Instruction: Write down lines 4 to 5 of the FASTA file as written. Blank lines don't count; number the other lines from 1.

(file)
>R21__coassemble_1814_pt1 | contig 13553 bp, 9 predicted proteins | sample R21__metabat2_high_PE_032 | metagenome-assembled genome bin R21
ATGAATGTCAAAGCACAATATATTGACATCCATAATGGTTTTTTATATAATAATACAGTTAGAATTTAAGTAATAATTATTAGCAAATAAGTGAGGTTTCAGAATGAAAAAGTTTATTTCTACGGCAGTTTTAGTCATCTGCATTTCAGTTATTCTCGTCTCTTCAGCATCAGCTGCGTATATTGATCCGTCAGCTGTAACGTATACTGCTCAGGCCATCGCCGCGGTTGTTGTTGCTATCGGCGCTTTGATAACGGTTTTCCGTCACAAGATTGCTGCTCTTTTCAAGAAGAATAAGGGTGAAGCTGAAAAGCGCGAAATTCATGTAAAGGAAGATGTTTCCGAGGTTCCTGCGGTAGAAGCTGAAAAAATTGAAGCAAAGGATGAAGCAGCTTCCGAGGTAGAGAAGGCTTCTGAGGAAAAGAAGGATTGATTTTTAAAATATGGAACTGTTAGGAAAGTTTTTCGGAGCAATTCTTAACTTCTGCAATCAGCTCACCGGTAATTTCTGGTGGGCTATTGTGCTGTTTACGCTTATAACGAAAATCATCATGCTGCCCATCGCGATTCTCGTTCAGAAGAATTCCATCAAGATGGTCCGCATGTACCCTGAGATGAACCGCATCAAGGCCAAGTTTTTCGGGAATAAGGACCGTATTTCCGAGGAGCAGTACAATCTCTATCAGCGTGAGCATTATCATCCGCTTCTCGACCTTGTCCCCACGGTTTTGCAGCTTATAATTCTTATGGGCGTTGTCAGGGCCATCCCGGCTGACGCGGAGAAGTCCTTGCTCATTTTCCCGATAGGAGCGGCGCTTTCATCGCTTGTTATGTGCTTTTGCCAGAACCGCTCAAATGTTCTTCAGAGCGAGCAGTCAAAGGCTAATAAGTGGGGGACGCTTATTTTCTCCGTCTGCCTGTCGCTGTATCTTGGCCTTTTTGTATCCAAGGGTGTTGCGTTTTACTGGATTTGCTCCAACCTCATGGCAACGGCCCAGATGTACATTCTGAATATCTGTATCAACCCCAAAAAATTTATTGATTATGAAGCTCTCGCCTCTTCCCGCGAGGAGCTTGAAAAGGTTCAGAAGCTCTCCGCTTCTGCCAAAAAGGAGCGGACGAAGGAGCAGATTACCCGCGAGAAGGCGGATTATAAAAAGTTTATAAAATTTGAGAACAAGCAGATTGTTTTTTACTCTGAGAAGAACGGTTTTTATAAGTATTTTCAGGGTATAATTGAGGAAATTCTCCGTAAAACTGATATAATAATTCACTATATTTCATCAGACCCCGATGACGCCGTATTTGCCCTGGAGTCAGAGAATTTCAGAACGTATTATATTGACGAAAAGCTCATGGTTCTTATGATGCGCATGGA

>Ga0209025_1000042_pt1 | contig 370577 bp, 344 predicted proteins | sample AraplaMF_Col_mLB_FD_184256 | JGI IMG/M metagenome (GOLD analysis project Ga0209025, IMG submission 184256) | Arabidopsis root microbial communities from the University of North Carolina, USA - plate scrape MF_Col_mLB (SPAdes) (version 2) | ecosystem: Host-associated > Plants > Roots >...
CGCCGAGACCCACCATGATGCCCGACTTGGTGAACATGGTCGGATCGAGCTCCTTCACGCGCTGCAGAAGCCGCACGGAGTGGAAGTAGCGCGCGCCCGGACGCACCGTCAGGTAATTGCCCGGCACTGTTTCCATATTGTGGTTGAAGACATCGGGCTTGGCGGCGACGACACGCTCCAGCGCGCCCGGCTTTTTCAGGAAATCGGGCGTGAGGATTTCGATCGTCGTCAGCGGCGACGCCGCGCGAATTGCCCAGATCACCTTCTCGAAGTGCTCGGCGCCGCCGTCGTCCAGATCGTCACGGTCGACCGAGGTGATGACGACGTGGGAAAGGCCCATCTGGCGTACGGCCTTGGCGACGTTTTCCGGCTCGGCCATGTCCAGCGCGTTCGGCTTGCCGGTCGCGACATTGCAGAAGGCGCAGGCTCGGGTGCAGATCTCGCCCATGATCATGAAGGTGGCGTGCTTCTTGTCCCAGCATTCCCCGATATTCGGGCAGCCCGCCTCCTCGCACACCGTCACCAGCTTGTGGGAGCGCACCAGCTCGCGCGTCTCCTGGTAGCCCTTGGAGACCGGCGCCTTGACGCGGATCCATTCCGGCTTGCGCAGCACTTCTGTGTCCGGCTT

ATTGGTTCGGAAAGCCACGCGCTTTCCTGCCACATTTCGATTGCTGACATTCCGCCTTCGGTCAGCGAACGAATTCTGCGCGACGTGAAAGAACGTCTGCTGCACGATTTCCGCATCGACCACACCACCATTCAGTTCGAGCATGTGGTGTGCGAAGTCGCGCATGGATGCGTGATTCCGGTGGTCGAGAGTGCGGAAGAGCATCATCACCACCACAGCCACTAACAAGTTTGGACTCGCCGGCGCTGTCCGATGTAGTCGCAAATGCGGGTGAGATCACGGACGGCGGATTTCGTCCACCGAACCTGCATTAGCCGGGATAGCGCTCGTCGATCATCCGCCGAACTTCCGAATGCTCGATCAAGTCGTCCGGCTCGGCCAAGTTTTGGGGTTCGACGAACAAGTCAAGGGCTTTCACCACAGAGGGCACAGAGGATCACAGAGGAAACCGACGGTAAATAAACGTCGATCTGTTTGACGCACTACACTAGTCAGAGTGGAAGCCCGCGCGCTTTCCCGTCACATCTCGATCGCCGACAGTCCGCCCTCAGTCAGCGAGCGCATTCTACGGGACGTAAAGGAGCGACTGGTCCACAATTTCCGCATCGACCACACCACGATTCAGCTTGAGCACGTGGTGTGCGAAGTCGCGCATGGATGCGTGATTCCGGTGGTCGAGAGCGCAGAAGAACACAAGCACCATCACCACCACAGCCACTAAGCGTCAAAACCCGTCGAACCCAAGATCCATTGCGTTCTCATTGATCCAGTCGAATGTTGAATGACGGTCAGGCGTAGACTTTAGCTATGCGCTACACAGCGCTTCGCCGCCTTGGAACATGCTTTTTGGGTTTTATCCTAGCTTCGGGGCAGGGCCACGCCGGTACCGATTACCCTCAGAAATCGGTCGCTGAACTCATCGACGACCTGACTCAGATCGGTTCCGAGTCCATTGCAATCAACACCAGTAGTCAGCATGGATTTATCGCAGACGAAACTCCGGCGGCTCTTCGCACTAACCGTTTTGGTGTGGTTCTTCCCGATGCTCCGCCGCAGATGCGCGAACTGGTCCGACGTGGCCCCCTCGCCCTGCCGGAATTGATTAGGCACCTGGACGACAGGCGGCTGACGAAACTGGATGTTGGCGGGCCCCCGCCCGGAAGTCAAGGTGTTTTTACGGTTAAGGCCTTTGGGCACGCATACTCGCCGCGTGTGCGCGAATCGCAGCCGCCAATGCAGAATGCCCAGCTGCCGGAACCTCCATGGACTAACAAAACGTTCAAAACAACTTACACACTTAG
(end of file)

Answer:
CGCCGAGACCCACCATGATGCCCGACTTGGTGAACATGGTCGGATCGAGCTCCTTCACGCGCTGCAGAAGCCGCACGGAGTGGAAGTAGCGCGCGCCCGGACGCACCGTCAGGTAATTGCCCGGCACTGTTTCCATATTGTGGTTGAAGACATCGGGCTTGGCGGCGACGACACGCTCCAGCGCGCCCGGCTTTTTCAGGAAATCGGGCGTGAGGATTTCGATCGTCGTCAGCGGCGACGCCGCGCGAATTGCCCAGATCACCTTCTCGAAGTGCTCGGCGCCGCCGTCGTCCAGATCGTCACGGTCGACCGAGGTGATGACGACGTGGGAAAGGCCCATCTGGCGTACGGCCTTGGCGACGTTTTCCGGCTCGGCCATGTCCAGCGCGTTCGGCTTGCCGGTCGCGACATTGCAGAAGGCGCAGGCTCGGGTGCAGATCTCGCCCATGATCATGAAGGTGGCGTGCTTCTTGTCCCAGCATTCCCCGATATTCGGGCAGCCCGCCTCCTCGCACACCGTCACCAGCTTGTGGGAGCGCACCAGCTCGCGCGTCTCCTGGTAGCCCTTGGAGACCGGCGCCTTGACGCGGATCCATTCCGGCTTGCGCAGCACTTCTGTGTCCGGCTT

ATTGGTTCGGAAAGCCACGCGCTTTCCTGCCACATTTCGATTGCTGACATTCCGCCTTCGGTCAGCGAACGAATTCTGCGCGACGTGAAAGAACGTCTGCTGCACGATTTCCGCATCGACCACACCACCATTCAGTTCGAGCATGTGGTGTGCGAAGTCGCGCATGGATGCGTGATTCCGGTGGTCGAGAGTGCGGAAGAGCATCATCACCACCACAGCCACTAACAAGTTTGGACTCGCCGGCGCTGTCCGATGTAGTCGCAAATGCGGGTGAGATCACGGACGGCGGATTTCGTCCACCGAACCTGCATTAGCCGGGATAGCGCTCGTCGATCATCCGCCGAACTTCCGAATGCTCGATCAAGTCGTCCGGCTCGGCCAAGTTTTGGGGTTCGACGAACAAGTCAAGGGCTTTCACCACAGAGGGCACAGAGGATCACAGAGGAAACCGACGGTAAATAAACGTCGATCTGTTTGACGCACTACACTAGTCAGAGTGGAAGCCCGCGCGCTTTCCCGTCACATCTCGATCGCCGACAGTCCGCCCTCAGTCAGCGAGCGCATTCTACGGGACGTAAAGGAGCGACTGGTCCACAATTTCCGCATCGACCACACCACGATTCAGCTTGAGCACGTGGTGTGCGAAGTCGCGCATGGATGCGTGATTCCGGTGGTCGAGAGCGCAGAAGAACACAAGCACCATCACCACCACAGCCACTAAGCGTCAAAACCCGTCGAACCCAAGATCCATTGCGTTCTCATTGATCCAGTCGAATGTTGAATGACGGTCAGGCGTAGACTTTAGCTATGCGCTACACAGCGCTTCGCCGCCTTGGAACATGCTTTTTGGGTTTTATCCTAGCTTCGGGGCAGGGCCACGCCGGTACCGATTACCCTCAGAAATCGGTCGCTGAACTCATCGACGACCTGACTCAGATCGGTTCCGAGTCCATTGCAATCAACACCAGTAGTCAGCATGGATTTATCGCAGACGAAACTCCGGCGGCTCTTCGCACTAACCGTTTTGGTGTGGTTCTTCCCGATGCTCCGCCGCAGATGCGCGAACTGGTCCGACGTGGCCCCCTCGCCCTGCCGGAATTGATTAGGCACCTGGACGACAGGCGGCTGACGAAACTGGATGTTGGCGGGCCCCCGCCCGGAAGTCAAGGTGTTTTTACGGTTAAGGCCTTTGGGCACGCATACTCGCCGCGTGTGCGCGAATCGCAGCCGCCAATGCAGAATGCCCAGCTGCCGGAACCTCCATGGACTAACAAAACGTTCAAAACAACTTACACACTTAG